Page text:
Sunlight pours through the storefront windows and rests on an almost-empty coffee cup. The quiet hum of a coffee grinder pulsates in the background, and a steady murmur of laughter and conversation fills the air. A young barista carefully passes a hot, drip coffee over to a customer seated at the counter with a smile. Tucked away in the Beechwood neighborhood of Rochester, New York, New City Café is a glistening gem in the community.
New City Café Director Nick Trombley ’16 and his then-girlfriend, Patience (Ackerman) Trombley ’17 first developed a passion for the Beechwood community through a wonderful volunteer opportunity that Nick had during the summer before his sophomore year. Nick was raised in a wealthier suburb of Rochester, and conversations initiated in his INST 150 class had convicted him to engage in the deep areas of poverty surrounding his community. That summer, Nick served at 441 Ministries – a multi-faceted ministry committed to serving the local community. He plugged into the ministry’s “Summer Meals” program – an initiative providing kids in the neighborhood with reliable and healthy meal options. Throughout the remainder of college, Nick would always return to 441 Ministries and serve his community, feeling called to dream of more for Beechwood.
Graduation loomed around the corner for Nick, but there was no doubt in his mind about his next step when he learned of 441’s newest project launch: New City Café, a local nonprofit coffee shop. The vision was ambitious: create jobs for disadvantaged teens, provide a safe space in the community, and pursue long-term, generational reconciliation through relationships with God and one another. That January, Nick accepted the position of Assistant Director, and later became the Director of New City Café. Patience was eager to support the vision as well, and they were married in September 2017. In light of God’s faithfulness coming full circle, Nick shares that Patience will oversee 441’s Summer Meals program this coming year. “God’s providence through this whole journey is amazing,” Nick exclaims.
The beauty of New City Café’s story is not only found in Nick and Patience’s journey to the café, but also, in the birth of the café itself. Nick shares that New City Café was intentionally founded in one of the poorest neighborhoods of Rochester. Darkness seems to engulf every corner: drug deals across the street are common, truant children roam the neighborhood, broken relationships and households abound, and hurting people are searching for more. “Our hope is that New City Café will be a light in the midst of this darkness – that our neighbors will experience genuine kindness, peace, and community when they walk through our doors,” Nick expresses.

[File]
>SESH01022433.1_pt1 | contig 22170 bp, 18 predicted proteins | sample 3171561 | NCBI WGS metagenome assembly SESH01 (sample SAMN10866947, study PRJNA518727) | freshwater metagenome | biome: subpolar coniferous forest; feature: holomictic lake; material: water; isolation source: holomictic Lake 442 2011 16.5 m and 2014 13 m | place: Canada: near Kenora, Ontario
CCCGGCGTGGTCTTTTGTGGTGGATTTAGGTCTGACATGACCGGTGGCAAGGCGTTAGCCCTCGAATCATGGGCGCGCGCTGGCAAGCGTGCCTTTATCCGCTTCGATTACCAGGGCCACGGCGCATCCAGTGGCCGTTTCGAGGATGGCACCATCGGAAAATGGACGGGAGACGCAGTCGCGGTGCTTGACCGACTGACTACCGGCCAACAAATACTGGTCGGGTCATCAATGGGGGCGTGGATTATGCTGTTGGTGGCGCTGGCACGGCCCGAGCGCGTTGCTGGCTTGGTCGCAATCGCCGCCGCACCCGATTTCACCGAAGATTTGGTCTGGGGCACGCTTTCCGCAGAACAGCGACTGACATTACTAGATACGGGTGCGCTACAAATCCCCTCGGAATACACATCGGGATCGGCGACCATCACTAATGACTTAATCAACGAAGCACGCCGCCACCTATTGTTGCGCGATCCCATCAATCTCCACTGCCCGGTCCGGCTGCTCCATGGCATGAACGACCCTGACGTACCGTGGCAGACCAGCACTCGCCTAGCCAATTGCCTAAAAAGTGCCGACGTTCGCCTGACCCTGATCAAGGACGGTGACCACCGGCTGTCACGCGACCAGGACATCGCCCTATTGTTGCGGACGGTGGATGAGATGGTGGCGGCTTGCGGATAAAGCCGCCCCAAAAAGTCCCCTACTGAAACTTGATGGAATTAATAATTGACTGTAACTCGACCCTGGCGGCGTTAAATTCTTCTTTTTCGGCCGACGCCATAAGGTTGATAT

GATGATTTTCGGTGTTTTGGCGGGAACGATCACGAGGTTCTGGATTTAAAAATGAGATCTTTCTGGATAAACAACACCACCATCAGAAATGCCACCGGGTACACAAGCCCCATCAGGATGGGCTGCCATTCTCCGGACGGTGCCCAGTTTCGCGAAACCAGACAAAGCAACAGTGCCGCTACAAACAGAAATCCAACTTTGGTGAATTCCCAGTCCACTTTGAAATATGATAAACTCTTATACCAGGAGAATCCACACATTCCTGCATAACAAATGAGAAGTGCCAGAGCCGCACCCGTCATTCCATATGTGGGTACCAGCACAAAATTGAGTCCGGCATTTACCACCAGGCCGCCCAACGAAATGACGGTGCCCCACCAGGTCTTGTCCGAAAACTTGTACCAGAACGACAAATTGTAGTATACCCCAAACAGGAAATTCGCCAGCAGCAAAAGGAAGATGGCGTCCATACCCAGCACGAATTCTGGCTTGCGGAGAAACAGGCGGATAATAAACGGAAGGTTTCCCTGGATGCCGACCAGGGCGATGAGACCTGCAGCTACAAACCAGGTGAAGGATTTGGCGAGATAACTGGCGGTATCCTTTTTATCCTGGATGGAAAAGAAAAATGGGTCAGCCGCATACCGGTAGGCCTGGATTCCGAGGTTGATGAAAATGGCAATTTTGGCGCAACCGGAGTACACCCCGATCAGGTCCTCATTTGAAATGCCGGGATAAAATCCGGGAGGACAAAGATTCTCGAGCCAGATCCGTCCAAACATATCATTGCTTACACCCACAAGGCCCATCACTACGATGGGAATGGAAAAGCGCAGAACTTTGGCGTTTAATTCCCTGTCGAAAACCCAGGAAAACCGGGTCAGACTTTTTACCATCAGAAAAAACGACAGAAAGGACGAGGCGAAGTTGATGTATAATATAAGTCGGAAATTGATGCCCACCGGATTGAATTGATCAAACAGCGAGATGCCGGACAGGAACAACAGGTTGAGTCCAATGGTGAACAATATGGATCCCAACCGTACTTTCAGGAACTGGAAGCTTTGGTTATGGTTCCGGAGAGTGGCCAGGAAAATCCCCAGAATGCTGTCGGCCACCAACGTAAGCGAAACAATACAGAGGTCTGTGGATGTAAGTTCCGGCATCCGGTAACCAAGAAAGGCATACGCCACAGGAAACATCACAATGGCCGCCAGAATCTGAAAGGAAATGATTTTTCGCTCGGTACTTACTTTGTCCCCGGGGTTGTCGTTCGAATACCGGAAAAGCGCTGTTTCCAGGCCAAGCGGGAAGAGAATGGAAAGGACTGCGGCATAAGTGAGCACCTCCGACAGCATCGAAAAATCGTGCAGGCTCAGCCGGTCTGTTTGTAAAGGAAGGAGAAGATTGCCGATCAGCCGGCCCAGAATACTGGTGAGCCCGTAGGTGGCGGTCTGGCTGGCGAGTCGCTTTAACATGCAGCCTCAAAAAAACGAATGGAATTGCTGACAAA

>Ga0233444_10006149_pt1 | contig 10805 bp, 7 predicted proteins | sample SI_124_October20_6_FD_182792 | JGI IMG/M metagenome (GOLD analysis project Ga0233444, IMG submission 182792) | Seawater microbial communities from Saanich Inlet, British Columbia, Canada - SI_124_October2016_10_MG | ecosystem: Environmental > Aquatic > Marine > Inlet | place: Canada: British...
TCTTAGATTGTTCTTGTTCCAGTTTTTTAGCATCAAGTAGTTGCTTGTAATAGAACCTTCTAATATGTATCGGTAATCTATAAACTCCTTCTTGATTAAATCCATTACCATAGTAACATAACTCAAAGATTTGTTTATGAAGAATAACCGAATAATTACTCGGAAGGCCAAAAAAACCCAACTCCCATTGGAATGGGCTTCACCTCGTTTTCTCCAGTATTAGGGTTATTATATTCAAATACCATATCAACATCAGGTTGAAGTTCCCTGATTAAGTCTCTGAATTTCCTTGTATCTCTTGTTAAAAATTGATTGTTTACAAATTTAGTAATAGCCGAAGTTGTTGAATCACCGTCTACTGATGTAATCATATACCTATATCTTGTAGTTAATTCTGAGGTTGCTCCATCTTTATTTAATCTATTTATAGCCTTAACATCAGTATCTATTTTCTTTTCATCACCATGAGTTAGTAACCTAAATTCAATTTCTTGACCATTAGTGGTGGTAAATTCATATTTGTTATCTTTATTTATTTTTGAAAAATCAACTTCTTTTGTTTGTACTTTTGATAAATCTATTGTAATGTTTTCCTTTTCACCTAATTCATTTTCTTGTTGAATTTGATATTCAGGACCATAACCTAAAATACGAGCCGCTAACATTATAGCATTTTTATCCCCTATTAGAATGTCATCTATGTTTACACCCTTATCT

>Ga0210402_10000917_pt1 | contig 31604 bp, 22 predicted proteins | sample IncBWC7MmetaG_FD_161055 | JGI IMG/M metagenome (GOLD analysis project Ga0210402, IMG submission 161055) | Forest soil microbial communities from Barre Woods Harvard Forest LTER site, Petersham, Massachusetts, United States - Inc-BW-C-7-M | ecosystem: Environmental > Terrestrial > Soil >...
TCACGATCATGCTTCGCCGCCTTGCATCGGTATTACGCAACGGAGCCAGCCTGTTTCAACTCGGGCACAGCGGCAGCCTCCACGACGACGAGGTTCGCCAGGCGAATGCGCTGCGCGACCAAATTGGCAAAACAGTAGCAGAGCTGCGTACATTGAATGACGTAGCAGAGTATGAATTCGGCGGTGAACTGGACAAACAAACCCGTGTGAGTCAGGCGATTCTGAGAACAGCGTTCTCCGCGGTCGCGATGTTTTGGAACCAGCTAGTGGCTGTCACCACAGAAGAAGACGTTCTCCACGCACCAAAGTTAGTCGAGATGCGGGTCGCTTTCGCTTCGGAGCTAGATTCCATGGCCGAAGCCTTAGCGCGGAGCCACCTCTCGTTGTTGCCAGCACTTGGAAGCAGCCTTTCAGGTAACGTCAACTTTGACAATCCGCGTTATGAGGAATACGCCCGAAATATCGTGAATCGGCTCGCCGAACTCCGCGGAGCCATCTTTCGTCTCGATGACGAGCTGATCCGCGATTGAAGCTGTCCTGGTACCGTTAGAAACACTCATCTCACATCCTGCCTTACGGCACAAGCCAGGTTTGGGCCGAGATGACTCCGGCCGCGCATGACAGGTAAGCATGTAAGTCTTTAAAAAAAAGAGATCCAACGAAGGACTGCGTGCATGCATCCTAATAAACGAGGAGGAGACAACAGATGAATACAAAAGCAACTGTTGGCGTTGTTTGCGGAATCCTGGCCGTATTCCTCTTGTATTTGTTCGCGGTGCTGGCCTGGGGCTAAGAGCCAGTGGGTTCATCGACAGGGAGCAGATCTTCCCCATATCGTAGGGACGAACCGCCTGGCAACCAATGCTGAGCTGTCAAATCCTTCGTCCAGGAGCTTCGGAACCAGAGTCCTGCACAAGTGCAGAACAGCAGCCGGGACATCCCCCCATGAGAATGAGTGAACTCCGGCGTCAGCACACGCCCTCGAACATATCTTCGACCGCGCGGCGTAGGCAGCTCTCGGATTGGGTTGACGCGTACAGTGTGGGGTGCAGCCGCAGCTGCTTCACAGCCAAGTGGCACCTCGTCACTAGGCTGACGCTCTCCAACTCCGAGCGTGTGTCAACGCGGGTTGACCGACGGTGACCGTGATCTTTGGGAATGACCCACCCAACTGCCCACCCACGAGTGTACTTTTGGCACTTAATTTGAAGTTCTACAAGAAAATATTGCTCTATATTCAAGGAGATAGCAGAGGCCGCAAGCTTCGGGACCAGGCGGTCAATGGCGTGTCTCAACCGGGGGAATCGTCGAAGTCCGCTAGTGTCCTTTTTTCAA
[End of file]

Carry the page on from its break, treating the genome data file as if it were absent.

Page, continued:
Through this intentional placement, Nick has come to see the abused find peace and freedom, basic needs met, youth cared for and mentored, and most significantly, broken and lost individuals connected to the local church and Jesus Christ. “Jesus is the light,” Nick explains, “and at New City Café, we try our best to reflect that light as His hands and feet in our neighborhood.” Nick credits much of his passion for this community to his time at Eastern as an Economic Development major. “I often summarize my major as ‘using business to alleviate poverty.’ At Eastern, I developed a worldview and a theological framework that shapes how I live and serve my community,” Nick explains. “Faith, Reason, and Justice are at the core of my life, and those concepts guide every decision that I make as the Director of New City Café.”
The nonprofit world is not for the faint of heart, but Nick believes that by the grace of God, New City Café has been able to function with excellence on a shoestring budget. The hope is to provide rich coffee, an ambient atmosphere, the best service, and a life-changing experience through an accessible, affordable, and servant-hearted vision. Razor-thin profit margins pale in comparison to partnering with God’s work.
“Jesus invites us to be part of the light,” Nick explains, “not just to consume it and leave, but to take a seat at the counter and be part of something bigger than any of us could be on our own.”
If, one day, you find yourself strolling through the Beechwood neighborhood of Rochester, don’t miss stopping by New City Café for a freshly brewed, home-roasted drip coffee. Pull a stool up to the counter and soak in the sunlight as you sip your coffee and experience the joy of what God is doing through his people.